Statistical Modelling Functions

Hi guys lets begin the third part of statistical modelling functions

  • Sigmoid(s-shaped) function
  • Biexponential model function

Sigmoid(s-shaped) function: The simplest s-shaped function is two-parameter logistic, where 0≤y≤1 

 

here is the cirve with parameter 1,0.1, as you increase the value of a(which is asymptotic value)

sigmoid-two-parameter

Three-parameter logistic: This allows y to vary on any scale

 

Here is the curve with parameter 100,90,10

sigmoid

The intercept is =a/1+b , a=asymptotic value initial slope is measured by c

Four- parameter logistic: The four-parameter logistic function has asymptotes at the left-a and right-hand b ends of the x axis and scales c the response to x about the midpoint d where the curve has its inflexion:

 

Letting a=20 b=120 c=0.8 and d=3, the function

 

looks like this
sigmoid-four-parameter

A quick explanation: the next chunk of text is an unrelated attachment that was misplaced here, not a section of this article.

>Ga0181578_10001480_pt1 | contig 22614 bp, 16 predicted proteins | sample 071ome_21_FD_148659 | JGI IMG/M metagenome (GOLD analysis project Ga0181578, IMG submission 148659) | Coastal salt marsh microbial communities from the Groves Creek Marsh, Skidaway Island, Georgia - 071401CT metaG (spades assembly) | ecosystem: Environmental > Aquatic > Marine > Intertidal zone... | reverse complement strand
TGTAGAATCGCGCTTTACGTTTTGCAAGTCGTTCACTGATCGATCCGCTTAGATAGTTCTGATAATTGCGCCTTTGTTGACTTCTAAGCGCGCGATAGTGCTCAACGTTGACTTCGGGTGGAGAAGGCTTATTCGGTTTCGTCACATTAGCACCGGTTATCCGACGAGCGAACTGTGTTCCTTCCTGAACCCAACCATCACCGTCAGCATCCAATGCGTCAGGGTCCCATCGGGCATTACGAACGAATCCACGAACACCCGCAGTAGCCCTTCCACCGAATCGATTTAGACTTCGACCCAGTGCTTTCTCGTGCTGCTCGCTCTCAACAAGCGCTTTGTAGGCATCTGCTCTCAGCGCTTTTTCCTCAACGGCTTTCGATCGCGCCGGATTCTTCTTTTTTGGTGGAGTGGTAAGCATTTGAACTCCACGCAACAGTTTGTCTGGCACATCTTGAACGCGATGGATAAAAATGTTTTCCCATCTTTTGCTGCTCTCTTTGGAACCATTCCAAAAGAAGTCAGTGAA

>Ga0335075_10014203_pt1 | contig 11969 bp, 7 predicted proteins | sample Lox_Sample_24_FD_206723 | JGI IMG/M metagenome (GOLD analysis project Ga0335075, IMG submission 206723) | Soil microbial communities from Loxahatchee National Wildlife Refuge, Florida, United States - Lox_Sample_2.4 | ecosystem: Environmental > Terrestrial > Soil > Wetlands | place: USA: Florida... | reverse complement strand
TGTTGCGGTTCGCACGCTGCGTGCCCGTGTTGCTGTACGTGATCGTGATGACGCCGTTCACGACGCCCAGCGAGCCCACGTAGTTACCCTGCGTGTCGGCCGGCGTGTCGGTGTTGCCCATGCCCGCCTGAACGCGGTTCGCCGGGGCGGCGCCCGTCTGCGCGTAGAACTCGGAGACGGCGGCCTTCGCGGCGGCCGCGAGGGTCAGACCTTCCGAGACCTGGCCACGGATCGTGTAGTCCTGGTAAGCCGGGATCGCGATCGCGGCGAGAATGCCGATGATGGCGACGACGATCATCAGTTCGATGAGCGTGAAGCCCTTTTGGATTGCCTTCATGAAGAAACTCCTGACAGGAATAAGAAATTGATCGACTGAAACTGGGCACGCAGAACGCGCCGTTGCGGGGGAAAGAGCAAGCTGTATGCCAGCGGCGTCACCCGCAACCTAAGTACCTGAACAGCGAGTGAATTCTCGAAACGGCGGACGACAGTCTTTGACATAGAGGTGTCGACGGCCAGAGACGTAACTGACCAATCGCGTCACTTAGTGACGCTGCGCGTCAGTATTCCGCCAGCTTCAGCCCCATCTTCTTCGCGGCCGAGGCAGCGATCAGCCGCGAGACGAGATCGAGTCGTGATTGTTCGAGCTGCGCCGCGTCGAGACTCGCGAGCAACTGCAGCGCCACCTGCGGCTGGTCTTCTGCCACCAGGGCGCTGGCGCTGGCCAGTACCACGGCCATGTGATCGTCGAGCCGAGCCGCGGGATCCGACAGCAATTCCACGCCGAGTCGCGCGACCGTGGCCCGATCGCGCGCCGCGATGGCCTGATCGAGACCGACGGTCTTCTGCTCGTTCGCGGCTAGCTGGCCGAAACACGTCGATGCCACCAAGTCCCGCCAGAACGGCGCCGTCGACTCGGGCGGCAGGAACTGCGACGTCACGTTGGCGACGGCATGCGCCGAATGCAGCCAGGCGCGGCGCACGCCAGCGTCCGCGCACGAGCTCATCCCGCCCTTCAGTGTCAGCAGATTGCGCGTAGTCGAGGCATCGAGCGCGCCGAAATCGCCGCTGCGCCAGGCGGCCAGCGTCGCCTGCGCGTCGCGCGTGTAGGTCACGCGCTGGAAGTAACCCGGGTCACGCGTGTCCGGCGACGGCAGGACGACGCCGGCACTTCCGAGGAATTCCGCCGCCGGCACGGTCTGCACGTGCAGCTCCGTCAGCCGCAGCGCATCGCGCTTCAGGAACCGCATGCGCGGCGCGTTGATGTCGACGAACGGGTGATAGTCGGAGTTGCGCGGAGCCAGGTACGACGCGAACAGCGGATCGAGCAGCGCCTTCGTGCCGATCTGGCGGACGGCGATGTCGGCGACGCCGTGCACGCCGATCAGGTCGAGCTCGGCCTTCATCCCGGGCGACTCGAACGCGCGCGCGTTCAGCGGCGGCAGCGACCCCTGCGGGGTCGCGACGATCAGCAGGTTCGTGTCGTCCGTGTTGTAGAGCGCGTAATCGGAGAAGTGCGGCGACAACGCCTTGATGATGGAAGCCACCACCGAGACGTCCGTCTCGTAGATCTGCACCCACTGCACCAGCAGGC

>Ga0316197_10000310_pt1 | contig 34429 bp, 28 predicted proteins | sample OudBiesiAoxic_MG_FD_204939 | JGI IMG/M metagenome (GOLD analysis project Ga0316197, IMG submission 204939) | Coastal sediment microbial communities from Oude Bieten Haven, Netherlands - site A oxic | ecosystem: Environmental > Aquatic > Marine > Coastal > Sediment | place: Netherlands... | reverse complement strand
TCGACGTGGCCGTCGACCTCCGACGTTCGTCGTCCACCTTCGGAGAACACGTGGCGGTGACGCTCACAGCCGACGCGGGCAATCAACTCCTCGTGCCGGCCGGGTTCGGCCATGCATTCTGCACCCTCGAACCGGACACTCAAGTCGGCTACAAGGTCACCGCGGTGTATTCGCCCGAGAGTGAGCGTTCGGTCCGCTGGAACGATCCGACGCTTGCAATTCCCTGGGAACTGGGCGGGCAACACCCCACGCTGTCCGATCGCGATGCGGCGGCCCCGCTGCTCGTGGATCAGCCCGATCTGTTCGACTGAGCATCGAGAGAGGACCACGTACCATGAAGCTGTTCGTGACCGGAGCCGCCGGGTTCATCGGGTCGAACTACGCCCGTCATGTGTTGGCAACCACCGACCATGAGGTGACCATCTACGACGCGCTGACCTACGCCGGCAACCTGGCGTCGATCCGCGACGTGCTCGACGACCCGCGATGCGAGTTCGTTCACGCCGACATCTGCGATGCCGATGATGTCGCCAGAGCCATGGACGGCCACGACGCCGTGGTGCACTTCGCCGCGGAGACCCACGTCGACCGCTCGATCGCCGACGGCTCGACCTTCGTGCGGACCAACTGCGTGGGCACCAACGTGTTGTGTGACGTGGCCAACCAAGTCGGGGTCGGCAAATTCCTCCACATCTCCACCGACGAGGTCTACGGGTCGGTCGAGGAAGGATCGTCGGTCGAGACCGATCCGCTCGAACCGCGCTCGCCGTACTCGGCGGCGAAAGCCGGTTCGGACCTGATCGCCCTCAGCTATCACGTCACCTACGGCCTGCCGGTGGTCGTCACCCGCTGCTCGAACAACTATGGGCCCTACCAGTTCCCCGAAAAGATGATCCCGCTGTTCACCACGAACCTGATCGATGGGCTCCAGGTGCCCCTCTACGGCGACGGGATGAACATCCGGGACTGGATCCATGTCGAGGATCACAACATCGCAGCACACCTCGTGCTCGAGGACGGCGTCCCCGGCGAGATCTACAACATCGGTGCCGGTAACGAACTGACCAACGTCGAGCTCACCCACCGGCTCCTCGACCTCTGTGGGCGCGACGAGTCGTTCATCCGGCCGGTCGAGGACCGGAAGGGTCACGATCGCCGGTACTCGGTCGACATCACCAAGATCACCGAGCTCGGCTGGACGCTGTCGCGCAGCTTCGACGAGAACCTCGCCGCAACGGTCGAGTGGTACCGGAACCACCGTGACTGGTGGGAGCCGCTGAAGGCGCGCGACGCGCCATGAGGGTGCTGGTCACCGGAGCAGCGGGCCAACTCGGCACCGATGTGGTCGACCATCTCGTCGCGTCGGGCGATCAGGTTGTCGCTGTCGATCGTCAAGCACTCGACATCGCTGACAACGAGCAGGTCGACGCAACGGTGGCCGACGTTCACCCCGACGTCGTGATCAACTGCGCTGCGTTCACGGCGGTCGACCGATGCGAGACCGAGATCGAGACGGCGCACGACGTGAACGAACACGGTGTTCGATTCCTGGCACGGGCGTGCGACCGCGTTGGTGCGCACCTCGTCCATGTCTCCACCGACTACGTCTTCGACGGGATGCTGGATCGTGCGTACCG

Negative sigmoid curves have the parameter c

 

negative-four-parameter

An asymmetric S-shaped curve much used in demography and life insurance work is the Gompertz growth model,

 

The shape of the function depends on the signs of the parameters b and c.
For a negative sigmoid, b is negative (here −1) and c is positive (here +0.02):

negative-gompertzFor a positive sigmoid both parameters are negative:

positive-gompertz
Biexponential model:This is a useful four-parameter non-linear function, which is the sum of two exponential functions of x:

Various shapes depend upon the signs of the parameters b, c and d:
biexpo
biexpo1
When b, c and d are all negative, this function is known as the first-order compartment model in which a drug administered at time 0 passes through the system with its dynamics affected by elimination, absorption and clearance.
Transformations of the response and explanatory variables
We have seen the use of transformation to linearize the relationship between the response
and the explanatory variables:

• log(y) against x for exponential relationships;
• log(y) against logx for power functions;
• exp(y) against x for logarithmic relationships;
• 1/y against 1/x for asymptotic relationships;
• log(p/1−p) against x for proportion data.

Other transformations are useful for variance stabilization:

•√y to stabilize the variance for count data;
• arcsin(y) to stabilize the variance of percentage data.

Article original posted here

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